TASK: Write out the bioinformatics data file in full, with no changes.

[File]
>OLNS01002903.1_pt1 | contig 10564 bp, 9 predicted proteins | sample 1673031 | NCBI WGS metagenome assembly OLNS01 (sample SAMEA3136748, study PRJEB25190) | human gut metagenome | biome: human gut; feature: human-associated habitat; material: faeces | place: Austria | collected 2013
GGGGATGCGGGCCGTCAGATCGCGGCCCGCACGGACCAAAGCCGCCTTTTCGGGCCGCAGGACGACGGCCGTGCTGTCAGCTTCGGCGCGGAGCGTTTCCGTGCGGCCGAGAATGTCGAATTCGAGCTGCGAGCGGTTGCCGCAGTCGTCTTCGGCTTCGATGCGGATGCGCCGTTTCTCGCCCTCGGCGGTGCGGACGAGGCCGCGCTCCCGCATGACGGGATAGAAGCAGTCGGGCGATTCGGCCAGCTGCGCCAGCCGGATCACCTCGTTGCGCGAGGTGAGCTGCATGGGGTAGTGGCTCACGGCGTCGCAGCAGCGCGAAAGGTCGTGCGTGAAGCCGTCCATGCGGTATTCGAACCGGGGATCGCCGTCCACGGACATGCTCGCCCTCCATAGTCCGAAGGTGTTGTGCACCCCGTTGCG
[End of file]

>OLNS01002903.1_pt1 | contig 10564 bp, 9 predicted proteins | sample 1673031 | NCBI WGS metagenome assembly OLNS01 (sample SAMEA3136748, study PRJEB25190) | human gut metagenome | biome: human gut; feature: human-associated habitat; material: faeces | place: Austria | collected 2013
GGGGATGCGGGCCGTCAGATCGCGGCCCGCACGGACCAAAGCCGCCTTTTCGGGCCGCAGGACGACGGCCGTGCTGTCAGCTTCGGCGCGGAGCGTTTCCGTGCGGCCGAGAATGTCGAATTCGAGCTGCGAGCGGTTGCCGCAGTCGTCTTCGGCTTCGATGCGGATGCGCCGTTTCTCGCCCTCGGCGGTGCGGACGAGGCCGCGCTCCCGCATGACGGGATAGAAGCAGTCGGGCGATTCGGCCAGCTGCGCCAGCCGGATCACCTCGTTGCGCGAGGTGAGCTGCATGGGGTAGTGGCTCACGGCGTCGCAGCAGCGCGAAAGGTCGTGCGTGAAGCCGTCCATGCGGTATTCGAACCGGGGATCGCCGTCCACGGACATGCTCGCCCTCCATAGTCCGAAGGTGTTGTGCACCCCGTTGCG